Last modified on 24 May 2014, at 14:15

EnglishEdit

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PronunciationEdit

NounEdit

days

  1. plural form of day
  2. A particular time or period of vague extent.
    Things were more relaxed in Grandpa's days.
    • 1898, Winston Churchill, chapter 1, The Celebrity:
      In the old days, […], he gave no evidences of genius whatsoever. He never read me any of his manuscripts, […], and therefore my lack of detection of his promise may in some degree be pardoned. But he had then none of the oddities and mannerisms which I hold to be inseparable from genius, and which struck my attention in after days when I came in contact with the Celebrity.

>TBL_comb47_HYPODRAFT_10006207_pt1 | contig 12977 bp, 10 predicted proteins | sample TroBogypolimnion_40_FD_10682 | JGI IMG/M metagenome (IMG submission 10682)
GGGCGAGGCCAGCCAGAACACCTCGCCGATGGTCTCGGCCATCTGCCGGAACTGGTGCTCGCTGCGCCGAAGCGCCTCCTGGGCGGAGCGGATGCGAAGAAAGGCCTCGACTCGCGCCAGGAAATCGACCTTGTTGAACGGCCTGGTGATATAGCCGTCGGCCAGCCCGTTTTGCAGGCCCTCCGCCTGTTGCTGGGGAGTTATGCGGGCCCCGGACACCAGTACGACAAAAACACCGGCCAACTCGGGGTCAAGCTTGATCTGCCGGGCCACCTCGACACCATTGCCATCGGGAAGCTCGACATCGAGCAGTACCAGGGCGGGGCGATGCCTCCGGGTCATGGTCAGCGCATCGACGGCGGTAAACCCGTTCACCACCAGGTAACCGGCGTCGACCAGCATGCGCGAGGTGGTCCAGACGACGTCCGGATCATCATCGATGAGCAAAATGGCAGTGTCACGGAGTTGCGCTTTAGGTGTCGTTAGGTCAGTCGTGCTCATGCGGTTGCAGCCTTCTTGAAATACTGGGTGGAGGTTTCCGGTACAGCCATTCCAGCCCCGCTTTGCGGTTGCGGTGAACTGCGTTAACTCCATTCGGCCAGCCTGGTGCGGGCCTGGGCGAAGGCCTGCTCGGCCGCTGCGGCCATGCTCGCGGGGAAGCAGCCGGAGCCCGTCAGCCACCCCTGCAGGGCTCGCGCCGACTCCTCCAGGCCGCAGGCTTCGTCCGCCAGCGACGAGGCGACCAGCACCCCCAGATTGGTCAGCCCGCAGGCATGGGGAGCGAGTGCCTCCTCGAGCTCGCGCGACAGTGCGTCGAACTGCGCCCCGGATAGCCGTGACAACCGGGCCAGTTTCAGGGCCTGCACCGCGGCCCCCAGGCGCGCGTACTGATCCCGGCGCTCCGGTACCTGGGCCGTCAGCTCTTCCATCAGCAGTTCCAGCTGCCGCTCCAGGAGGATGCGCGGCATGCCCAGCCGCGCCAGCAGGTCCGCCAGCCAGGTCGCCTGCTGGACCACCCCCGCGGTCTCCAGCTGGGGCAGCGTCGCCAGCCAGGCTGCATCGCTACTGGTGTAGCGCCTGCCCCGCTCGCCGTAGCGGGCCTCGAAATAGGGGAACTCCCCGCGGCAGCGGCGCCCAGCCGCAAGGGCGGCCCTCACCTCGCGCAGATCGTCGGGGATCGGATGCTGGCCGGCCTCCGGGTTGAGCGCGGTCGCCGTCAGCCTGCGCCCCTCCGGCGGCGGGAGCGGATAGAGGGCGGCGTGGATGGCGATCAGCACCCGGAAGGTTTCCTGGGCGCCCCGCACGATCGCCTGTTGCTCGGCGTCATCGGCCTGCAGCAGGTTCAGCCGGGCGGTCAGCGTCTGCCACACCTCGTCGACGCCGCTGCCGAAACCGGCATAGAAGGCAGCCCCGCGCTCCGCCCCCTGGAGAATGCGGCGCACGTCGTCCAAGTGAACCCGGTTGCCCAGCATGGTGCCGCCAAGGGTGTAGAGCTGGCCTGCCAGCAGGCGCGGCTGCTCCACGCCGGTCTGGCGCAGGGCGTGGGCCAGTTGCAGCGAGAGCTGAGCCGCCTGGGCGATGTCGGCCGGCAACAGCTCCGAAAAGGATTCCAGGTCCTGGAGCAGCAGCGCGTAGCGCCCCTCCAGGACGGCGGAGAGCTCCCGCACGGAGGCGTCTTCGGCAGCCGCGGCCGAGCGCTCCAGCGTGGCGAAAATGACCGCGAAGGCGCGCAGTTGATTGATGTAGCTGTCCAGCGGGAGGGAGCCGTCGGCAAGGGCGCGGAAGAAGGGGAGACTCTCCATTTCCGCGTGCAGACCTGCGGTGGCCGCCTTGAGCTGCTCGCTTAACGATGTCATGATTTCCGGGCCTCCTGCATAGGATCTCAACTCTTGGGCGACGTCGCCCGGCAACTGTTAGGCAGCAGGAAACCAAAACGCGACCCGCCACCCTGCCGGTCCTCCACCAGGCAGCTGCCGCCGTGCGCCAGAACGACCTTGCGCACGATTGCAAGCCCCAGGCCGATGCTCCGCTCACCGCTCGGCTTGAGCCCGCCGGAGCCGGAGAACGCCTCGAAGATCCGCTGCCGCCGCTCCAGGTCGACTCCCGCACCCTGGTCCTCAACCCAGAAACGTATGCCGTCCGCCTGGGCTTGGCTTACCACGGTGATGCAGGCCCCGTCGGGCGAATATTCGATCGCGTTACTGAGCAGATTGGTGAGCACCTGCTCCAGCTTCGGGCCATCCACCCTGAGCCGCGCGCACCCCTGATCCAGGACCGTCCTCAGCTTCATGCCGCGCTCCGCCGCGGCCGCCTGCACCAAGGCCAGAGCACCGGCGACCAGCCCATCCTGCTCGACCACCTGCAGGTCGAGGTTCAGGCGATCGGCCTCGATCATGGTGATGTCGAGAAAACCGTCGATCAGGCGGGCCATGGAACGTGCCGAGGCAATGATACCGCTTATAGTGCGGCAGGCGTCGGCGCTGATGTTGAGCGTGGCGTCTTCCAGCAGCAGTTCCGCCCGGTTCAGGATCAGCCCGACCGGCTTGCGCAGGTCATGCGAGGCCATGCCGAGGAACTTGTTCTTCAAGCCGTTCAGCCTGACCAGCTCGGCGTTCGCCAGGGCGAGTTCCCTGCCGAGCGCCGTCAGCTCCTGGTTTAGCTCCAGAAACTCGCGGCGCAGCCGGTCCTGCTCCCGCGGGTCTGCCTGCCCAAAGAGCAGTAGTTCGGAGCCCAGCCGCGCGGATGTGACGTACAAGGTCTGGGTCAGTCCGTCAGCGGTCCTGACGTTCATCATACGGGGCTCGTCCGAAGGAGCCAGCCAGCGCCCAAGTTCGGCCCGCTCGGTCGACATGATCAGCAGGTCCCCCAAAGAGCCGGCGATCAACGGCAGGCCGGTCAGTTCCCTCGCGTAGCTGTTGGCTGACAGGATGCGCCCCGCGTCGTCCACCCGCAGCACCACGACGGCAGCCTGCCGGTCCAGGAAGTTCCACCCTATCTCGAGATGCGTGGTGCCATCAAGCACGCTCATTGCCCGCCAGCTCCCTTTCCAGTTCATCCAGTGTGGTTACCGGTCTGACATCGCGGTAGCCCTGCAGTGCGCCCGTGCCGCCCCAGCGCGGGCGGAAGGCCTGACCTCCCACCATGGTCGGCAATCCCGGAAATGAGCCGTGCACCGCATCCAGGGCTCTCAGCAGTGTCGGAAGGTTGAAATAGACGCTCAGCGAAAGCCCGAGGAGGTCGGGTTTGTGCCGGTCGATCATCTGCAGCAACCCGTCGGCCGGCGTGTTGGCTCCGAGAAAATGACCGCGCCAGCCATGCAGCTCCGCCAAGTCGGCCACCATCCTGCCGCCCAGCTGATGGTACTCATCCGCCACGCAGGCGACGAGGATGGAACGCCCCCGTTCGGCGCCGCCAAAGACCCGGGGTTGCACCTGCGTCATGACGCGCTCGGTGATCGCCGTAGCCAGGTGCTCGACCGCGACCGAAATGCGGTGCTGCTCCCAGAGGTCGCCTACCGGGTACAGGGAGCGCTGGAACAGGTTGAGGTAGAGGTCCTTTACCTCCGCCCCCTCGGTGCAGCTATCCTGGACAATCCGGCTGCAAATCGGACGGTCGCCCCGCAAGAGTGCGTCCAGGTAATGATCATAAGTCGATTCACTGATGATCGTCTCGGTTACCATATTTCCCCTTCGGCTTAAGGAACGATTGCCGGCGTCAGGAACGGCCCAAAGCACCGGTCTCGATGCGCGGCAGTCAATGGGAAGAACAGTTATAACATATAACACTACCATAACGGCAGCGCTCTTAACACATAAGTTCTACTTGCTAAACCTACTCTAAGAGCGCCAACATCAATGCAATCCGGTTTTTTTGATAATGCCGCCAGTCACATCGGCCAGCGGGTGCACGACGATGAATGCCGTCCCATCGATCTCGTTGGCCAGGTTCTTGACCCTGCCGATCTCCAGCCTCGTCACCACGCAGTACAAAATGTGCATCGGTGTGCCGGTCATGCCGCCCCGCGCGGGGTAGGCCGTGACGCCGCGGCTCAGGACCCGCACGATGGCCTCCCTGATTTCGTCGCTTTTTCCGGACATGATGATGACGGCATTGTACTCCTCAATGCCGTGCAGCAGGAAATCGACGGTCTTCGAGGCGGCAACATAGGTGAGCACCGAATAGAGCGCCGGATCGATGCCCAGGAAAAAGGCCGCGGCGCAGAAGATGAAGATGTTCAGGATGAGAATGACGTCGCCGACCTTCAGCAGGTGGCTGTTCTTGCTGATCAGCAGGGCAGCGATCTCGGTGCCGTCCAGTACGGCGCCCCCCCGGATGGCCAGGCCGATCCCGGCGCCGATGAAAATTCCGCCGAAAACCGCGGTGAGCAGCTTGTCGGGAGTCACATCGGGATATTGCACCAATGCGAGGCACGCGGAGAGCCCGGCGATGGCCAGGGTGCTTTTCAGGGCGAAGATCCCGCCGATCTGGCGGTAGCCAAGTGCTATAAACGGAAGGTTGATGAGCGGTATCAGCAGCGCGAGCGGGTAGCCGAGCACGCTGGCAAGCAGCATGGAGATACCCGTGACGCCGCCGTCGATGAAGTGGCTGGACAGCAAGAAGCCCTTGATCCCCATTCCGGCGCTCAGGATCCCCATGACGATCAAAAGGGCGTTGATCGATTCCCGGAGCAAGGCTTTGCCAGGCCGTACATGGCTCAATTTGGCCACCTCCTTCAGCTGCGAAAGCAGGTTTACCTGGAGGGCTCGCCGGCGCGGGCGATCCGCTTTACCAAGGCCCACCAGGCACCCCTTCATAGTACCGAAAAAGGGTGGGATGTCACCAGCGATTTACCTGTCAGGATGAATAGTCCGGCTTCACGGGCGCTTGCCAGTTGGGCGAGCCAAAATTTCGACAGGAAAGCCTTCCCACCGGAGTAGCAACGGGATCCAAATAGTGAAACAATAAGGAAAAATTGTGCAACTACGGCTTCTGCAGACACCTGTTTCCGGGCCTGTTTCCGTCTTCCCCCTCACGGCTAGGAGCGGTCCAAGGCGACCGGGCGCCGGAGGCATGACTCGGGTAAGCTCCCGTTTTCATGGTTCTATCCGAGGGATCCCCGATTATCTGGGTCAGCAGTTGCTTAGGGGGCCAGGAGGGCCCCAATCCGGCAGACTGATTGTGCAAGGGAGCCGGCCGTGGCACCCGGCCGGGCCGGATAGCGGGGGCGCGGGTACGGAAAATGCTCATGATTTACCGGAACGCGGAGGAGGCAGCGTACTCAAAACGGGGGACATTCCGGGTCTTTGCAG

• 1922, Ben Travers, chapter 1, A Cuckoo in the Nest[1]:
      He read the letter aloud. Sophia listened with the studied air of one for whom, even in these days, a title possessed some surreptitious allurement.
    • 2013 August 10, Lexington, “Keeping the mighty honest”, The Economist, volume 408, number 8848: 
      The [Washington] Post's proprietor through those turbulent [Watergate] days, Katharine Graham, held a double place in Washington’s hierarchy: at once regal Georgetown hostess and scrappy newshound, ready to hold the establishment to account. That is a very American position.
  3. Life.
    That's how he ended his days.

TranslationsEdit

AdverbEdit

days (comparative more days, superlative most days)

  1. During the day.
    She works days at the garage.

TranslationsEdit

StatisticsEdit

AnagramsEdit


ScotsEdit

NounEdit

days

  1. plural form of day